As any practitioner who has ever looked at family doctor records knows, this ideal situation is rarely the situation one encounters. Family doctor records run a broad gamut in regard to how much they discuss and how much detail they go into. Some records will discuss only the precise issue a patient came to see the doctor for. Other records, particularly some of the new computerized records, will discuss every single body part, but with almost no detail. Only the rarest of family doctor records will actually discuss the body part in question in any depth. Even then, applying that discussion to substantial aggravation may be difficult. For example, if a family doctor mentions that a patients knee has no issues and the claimant later applies for substantial aggravation of arthritis in that knee, can one use the record do help substantiate that range of motion limitations demonstrate substantial aggravation? It depends on how one views the family doctors opinion. The best argument is that the doctor examined the patient and found no issues – meaning that the range of motion was normal. An employer, of course, is going to argue that the same finding does not specifically address range of motion and therefore cannot be interpreted as such. That being said, given the decision in Bohl, getting even the most basic statement from pre-injury family physician records is probably the best an injured worker can hope for.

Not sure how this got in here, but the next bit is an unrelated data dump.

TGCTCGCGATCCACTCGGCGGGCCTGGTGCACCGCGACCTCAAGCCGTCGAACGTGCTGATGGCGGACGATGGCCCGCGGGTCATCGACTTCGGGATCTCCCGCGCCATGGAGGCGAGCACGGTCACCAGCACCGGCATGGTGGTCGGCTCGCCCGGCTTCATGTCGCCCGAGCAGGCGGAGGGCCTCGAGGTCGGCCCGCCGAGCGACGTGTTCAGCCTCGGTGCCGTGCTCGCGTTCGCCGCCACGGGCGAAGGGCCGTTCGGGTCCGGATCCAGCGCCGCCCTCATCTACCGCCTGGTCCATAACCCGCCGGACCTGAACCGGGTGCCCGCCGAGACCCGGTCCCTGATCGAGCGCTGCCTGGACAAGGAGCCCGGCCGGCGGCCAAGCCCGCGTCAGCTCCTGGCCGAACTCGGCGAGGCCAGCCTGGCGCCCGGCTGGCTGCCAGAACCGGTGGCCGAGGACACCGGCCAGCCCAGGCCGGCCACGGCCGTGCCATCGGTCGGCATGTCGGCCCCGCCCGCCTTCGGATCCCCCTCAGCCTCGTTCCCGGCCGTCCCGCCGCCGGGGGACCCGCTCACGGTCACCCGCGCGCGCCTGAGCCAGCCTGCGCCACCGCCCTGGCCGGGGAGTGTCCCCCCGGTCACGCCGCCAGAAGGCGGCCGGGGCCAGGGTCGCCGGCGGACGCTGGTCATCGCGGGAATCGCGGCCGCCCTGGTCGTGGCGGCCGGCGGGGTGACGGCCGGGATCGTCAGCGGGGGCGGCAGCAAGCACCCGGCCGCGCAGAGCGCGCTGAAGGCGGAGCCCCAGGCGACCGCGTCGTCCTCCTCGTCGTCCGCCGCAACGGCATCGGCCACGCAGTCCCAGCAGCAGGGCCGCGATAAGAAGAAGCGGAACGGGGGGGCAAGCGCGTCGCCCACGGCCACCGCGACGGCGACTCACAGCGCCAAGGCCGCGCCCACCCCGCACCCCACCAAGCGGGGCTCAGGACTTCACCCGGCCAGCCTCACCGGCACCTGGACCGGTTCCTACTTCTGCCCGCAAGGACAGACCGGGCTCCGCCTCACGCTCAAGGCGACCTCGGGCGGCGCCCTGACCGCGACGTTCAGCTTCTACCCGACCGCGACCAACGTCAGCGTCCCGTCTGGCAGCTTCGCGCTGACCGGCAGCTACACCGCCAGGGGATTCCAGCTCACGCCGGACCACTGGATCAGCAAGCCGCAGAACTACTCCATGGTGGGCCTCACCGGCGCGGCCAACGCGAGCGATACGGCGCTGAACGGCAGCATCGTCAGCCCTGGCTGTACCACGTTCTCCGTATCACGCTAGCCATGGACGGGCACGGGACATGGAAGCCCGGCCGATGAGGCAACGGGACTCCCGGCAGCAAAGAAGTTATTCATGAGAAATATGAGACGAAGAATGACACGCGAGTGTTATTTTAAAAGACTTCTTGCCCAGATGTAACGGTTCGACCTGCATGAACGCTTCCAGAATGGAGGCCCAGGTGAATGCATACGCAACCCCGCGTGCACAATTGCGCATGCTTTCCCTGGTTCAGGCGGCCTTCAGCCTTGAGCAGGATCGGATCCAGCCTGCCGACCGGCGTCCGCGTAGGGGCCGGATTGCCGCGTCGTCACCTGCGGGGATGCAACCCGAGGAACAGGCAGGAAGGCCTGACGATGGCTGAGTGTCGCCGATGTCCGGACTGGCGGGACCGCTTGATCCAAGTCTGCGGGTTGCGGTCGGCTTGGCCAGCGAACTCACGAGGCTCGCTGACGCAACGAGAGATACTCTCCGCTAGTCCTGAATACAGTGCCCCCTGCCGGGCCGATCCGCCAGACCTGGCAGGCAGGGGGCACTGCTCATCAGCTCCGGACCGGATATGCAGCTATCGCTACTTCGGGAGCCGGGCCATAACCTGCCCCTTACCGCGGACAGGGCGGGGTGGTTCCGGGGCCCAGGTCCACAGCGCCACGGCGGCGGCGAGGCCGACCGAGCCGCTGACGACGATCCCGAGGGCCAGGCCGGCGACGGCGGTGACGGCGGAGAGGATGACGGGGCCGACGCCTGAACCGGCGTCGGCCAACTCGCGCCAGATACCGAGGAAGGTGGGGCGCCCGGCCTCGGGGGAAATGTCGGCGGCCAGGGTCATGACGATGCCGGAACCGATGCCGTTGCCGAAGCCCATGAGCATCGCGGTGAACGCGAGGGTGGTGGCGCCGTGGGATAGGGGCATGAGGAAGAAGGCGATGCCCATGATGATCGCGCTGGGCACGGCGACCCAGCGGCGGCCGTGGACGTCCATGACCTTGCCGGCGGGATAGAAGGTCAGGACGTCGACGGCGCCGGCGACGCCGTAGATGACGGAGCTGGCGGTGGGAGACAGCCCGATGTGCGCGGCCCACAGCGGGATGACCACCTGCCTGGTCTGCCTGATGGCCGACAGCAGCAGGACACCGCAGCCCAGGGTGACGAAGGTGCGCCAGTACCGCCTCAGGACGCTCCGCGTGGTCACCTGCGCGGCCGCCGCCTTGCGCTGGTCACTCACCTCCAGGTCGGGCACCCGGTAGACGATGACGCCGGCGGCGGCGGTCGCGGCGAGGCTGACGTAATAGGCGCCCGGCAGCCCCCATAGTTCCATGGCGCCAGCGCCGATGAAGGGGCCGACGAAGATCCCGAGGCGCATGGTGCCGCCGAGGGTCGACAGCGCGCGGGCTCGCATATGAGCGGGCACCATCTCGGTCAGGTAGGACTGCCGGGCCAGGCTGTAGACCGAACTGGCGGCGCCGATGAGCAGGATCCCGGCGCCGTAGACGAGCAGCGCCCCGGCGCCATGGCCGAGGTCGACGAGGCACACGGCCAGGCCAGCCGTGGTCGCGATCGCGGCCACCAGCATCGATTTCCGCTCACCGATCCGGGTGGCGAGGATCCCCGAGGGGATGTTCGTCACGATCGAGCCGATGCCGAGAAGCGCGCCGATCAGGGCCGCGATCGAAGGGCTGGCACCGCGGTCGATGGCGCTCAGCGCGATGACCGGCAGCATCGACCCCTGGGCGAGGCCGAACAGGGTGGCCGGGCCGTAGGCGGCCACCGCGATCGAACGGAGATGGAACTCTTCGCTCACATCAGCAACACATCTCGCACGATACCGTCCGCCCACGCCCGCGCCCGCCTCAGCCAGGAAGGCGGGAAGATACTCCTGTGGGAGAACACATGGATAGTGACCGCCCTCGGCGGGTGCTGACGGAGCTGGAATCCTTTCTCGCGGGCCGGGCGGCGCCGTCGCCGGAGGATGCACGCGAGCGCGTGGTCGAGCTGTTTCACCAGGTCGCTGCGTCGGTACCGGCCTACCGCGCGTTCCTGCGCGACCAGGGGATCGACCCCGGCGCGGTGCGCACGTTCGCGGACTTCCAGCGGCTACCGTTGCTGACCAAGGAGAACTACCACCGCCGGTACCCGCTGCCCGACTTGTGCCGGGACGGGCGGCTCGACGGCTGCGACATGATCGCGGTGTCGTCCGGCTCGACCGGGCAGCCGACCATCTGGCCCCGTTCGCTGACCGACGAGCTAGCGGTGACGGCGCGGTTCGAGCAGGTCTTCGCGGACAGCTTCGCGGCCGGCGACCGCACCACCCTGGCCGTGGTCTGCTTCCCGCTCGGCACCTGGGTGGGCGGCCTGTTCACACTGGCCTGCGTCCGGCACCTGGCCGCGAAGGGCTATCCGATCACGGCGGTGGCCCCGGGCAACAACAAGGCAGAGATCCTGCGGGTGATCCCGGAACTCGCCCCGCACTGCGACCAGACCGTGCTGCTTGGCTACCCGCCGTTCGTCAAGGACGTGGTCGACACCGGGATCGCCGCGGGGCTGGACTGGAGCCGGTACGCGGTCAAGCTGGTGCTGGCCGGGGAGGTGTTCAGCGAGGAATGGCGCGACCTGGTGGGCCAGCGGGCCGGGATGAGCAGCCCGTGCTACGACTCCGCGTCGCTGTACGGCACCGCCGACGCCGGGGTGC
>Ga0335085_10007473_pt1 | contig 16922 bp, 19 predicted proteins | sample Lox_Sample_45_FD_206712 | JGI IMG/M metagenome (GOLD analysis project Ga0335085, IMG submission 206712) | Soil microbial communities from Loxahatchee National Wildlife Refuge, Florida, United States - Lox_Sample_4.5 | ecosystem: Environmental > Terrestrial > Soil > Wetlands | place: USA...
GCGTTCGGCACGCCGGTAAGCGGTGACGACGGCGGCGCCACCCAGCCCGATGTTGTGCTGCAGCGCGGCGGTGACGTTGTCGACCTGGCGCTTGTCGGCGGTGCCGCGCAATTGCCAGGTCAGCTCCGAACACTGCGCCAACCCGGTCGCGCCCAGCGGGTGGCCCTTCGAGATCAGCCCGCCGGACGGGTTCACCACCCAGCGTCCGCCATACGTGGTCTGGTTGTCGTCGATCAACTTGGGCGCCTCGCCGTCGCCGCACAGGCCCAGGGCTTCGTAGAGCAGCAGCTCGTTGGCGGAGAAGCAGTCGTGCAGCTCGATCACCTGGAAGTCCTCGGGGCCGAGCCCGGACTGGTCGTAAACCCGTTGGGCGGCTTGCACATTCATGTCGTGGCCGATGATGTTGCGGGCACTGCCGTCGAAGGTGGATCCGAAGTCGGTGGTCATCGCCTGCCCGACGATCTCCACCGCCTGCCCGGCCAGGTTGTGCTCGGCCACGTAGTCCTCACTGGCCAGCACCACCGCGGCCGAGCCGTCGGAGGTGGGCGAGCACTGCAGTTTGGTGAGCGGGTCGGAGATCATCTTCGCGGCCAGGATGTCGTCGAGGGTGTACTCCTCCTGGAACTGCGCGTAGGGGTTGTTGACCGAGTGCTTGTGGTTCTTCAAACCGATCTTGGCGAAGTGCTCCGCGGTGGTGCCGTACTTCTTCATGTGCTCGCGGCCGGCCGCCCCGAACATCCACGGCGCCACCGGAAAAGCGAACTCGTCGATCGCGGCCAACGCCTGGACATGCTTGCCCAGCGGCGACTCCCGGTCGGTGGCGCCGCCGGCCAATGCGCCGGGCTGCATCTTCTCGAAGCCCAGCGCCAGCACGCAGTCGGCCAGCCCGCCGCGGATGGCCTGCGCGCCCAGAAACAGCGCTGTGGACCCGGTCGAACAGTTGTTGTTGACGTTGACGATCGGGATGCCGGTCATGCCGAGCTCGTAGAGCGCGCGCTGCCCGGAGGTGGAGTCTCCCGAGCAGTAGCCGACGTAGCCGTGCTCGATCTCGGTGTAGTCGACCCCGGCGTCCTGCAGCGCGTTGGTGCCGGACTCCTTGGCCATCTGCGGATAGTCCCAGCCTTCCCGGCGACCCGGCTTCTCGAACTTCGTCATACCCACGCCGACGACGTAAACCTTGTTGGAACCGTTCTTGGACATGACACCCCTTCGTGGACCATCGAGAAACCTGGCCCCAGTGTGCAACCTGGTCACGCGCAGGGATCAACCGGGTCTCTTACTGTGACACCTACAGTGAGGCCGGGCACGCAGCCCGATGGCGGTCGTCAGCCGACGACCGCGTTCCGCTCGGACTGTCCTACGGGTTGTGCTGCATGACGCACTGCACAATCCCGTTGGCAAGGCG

Of course, increased use of family doctor records is going to present problems as well as solutions. If decision makers start to expect family doctor records to be entered into the record to demonstrate substantial aggravation some patients will suffer from said expectation. This is because many injured workers lack a family doctor, or see a family doctor infrequently, and, as previously noted, also because most family doctor records might not discuss the body part in question. Therefore, some injured workers may be left in the cold on substantial aggravation claim merely because they lacked a physician or their physician’s notes lacked attention to a body part that may not have caused the patient any issues. The other enormous issue with family doctor records is that they are not limited in scope. Plaintiff’s attorneys often go to great lengths to keep family doctor records out of the workers’ compensation system to protect the privacy of claimants when it comes to non-work related conditions. Creating an expectation that family doctors records will be presented could endanger that protection and using the records would certainly make those other issues more public than an injured worker would prefer. That being said, in a time where substantial aggravation claims are exceedingly difficult to demonstrate, any possible evidence is probably better than no evidence at all. Therefore, given the opening that exists with range of motion claims, it probably is best practice for plaintiff’s attorneys to at least try and obtain family doctor records and, if they mention the body part in question at all, present them to the treating physician for comment. It may provide a way to demonstrate substantial aggravation under a code that has continually made pathways to such allowances difficult to find.